All I know about her past is that she was tied to a fence in the middle of the summer with no water in a non residential area. She was chipped and it was traced back to a pet store. The vet I had tried to reach her "owner" and the person said that our pup was in the back yard and got away. They never called a shelter or did a search, and she was found tied with a leash and collar and no tags. The lady had no interest in having the dog back (and I had no interest in giving her up). She also seems to have a fear of fences and gates or small enclosed spaces. We are slowly working on crate training her, but she is scared to death of an enclosed crate. Right now we have the crate topless and she will lay in it that way.
Does anyone know what may build trust with her? The "trust roll" makes her very uncomfortable and makes her trust us less. I do try to practice it with her regularly, but she is very uncomfortable when my boyfriend does it. She can only do it for a minute or so and she tries to bite her way out of it.
I know she is a very dominate dog and we have worked with her on that. She has been only on a leash in the house. We were trying to ween her off of it, so we have let her walk around the house with the leash when we are supervising her. She has backed down quite a bit since we got her, but she is still a very dominate dog. Is letting her lay on my chest when I am on my back a dominate move? Do I not let her "hug" me? Do I only pet her when I am elevated above her?
Thank you all for helping me to work with her. Most people would not understand and just say to get rid of her or put her down. I just love her too much, and I know there is a great dog underneath that just needs to be nutured.
November 4th, 2005, 10:13 PM
Anything that puts your face either at the same level or below hers puts her in a dominant position. So yes, lying on your back with her on your chest makes her above you.
"Trust roll"? I assume that's an alpha roll and you never do that to a dog who doesn't trust you. NEVER. That's the best way to get a bite or a rampage... You can't give the signal that the doggy is above you (by being at or higher than face level) and then all of a sudden alpha roll. That's so confusing for the dog. I suggest that at least until you have this biting thing under control, no physical punishments at all.
And I agree with not letting this dog near kids. You say you and your man were bitten to blood- kids have much, much more delicate skin and before you are able to pull the dog away with the leash, the dog can do considerable damage to a kid's face. You say yourself that this dog is unpredictable, so why would you take that chance? She might wag one minute and attack the next and you will be held responsible and your dog will probably be put down. Don't take that chance.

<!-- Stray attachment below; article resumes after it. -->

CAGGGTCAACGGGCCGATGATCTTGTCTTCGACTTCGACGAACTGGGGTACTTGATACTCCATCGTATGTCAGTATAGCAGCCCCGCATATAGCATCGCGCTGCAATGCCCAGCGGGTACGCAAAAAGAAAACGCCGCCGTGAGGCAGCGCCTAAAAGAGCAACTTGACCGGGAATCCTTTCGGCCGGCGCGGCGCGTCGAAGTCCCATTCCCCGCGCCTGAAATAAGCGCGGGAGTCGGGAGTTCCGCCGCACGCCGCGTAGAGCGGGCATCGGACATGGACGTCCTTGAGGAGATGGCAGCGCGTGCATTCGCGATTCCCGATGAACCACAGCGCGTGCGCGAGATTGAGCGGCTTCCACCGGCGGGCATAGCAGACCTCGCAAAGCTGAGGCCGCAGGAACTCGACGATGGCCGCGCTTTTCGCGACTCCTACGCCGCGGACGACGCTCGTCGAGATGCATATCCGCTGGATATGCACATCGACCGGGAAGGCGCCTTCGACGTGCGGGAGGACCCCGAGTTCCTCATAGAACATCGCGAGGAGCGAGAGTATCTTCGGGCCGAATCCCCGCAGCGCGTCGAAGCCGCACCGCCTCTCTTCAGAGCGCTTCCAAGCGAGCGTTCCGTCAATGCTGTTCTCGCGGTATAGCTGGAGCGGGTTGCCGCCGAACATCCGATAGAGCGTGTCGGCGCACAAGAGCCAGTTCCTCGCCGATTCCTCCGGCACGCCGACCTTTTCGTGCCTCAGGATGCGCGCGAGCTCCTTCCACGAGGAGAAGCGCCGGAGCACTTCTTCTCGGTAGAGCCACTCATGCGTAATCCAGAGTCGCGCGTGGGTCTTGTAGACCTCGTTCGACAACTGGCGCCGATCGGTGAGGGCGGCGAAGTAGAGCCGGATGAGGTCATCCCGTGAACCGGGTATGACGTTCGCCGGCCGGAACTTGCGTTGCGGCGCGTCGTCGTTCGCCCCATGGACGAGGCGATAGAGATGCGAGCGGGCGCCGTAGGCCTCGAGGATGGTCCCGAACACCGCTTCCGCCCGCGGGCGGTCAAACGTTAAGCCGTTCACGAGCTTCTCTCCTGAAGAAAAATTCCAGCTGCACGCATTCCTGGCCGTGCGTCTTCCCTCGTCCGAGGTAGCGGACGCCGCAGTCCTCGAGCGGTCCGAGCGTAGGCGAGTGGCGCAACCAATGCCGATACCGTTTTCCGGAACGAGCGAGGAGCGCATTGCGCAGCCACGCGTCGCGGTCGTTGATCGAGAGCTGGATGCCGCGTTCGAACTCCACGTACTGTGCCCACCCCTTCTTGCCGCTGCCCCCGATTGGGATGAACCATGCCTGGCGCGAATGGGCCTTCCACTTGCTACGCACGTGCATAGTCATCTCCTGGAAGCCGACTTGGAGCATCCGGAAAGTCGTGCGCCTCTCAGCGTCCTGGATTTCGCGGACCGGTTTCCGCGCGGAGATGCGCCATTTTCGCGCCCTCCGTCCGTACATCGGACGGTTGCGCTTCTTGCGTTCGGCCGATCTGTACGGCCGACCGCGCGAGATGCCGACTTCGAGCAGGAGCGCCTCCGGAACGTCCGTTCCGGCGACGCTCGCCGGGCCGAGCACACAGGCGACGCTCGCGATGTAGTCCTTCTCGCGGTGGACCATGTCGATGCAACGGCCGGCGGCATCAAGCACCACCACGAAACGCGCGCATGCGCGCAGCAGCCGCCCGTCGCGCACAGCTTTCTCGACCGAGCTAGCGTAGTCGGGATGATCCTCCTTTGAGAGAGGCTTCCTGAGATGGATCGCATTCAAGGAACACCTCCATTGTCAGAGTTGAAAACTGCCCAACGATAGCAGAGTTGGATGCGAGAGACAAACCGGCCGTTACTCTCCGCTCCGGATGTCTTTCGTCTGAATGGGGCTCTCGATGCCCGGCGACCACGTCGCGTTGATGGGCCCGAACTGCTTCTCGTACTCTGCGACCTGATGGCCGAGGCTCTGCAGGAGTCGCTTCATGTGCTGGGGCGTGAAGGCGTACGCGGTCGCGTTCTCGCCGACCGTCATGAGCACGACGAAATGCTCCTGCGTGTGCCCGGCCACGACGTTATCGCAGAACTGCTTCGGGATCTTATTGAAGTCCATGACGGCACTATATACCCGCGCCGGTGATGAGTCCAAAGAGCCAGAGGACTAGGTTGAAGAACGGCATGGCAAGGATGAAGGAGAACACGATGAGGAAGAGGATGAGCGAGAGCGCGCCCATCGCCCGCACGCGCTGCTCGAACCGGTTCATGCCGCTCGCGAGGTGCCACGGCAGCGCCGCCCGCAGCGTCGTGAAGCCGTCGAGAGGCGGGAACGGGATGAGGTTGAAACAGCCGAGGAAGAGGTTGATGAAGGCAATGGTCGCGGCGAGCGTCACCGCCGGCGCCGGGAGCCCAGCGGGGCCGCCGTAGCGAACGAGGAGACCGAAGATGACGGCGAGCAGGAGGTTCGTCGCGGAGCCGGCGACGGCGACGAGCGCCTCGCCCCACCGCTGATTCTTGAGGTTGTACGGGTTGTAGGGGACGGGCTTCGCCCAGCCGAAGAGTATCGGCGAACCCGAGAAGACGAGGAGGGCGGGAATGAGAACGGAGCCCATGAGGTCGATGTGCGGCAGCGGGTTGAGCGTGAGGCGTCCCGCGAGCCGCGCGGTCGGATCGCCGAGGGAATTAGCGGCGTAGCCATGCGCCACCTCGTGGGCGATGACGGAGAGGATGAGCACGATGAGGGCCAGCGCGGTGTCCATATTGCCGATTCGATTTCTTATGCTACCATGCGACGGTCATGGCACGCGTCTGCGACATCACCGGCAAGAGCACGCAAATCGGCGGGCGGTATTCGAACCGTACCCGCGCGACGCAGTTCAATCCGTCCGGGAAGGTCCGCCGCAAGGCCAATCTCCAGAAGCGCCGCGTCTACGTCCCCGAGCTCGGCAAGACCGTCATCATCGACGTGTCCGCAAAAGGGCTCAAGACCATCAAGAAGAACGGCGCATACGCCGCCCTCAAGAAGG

Please see a trainer. This dog needs to be taught who is boss in more gentle ways.
November 5th, 2005, 08:57 PM
Thank you all for your advice. I will be consulting a trusted trainer on Monday to see what he has to say about some ways to work with her. She really is the apple of our eyes. I just find it strange still, that she does not do this with any strangers and just with her "bosses". I wonder if that has anything to do with it?
Also, the first few times with me, she was going through a false pregnancy and I thought she was just protecting her stomach. Now it seems she is being protective with me.
November 5th, 2005, 09:33 PM
Please try to be logical and pragmatic about this dog although I understand you love her. Definitely get a vet workup and a some good advice from a trainer.
If there is a serious neurological or mental problem it may be in everyone's best interest to let this one go. :sad:
November 5th, 2005, 09:34 PM
The first thing you need to do is to keep this dog away from anyone - children in particular, unless you want to face a lawsuit and maybe losing everything you own.
that's great advice :thumbs up
November 6th, 2005, 09:13 AM
Hi, your dog has never displayed this behavior with strangers does not mean that she will never display it. Kids are so unpredictable that any of their movements may trigger the aggressive behavior. Please keep her away from all children....you never know.
I heard of a test that some breeders have done on their puppies to see if their dogs may have aggressive behaviors or other problems that may come up in the future. I don't know what this test is called, but i am sure someone on this board must of heard about it. Anyway, can this be done on your dog? And can it show neurological problems?
November 6th, 2005, 10:14 AM
I would also just like to ask you to please keep this dog away from children. It really could happen in a matter of a split second, and it's not fair to take the risk. Not only can a child get bit in the face and get scars etc., but the kid may become really fearful of dogs since a bite could come completely out of the blue. I know that I myself would have a very difficult time being responsible for that.
November 6th, 2005, 10:33 AM
According to you, this dog has attacked, or attempted to attack you and your bf 10 times in 3 months. She has drawn blood and scarred your face.
This dog is dangerous and unpredictable. The fact that she is a beagle doesn't change anything, nor do the reasons for why she does this. Until you have her assessed by an experienced behaviorist, you need to muzzle her if she's out in public. Children often run up to cute dogs and the results could be disasterous.
Also, the first few times with me, she was going through a false pregnancy and I thought she was just protecting her stomach.
I hope you've had her spayed since. You do not want this dog having a litter.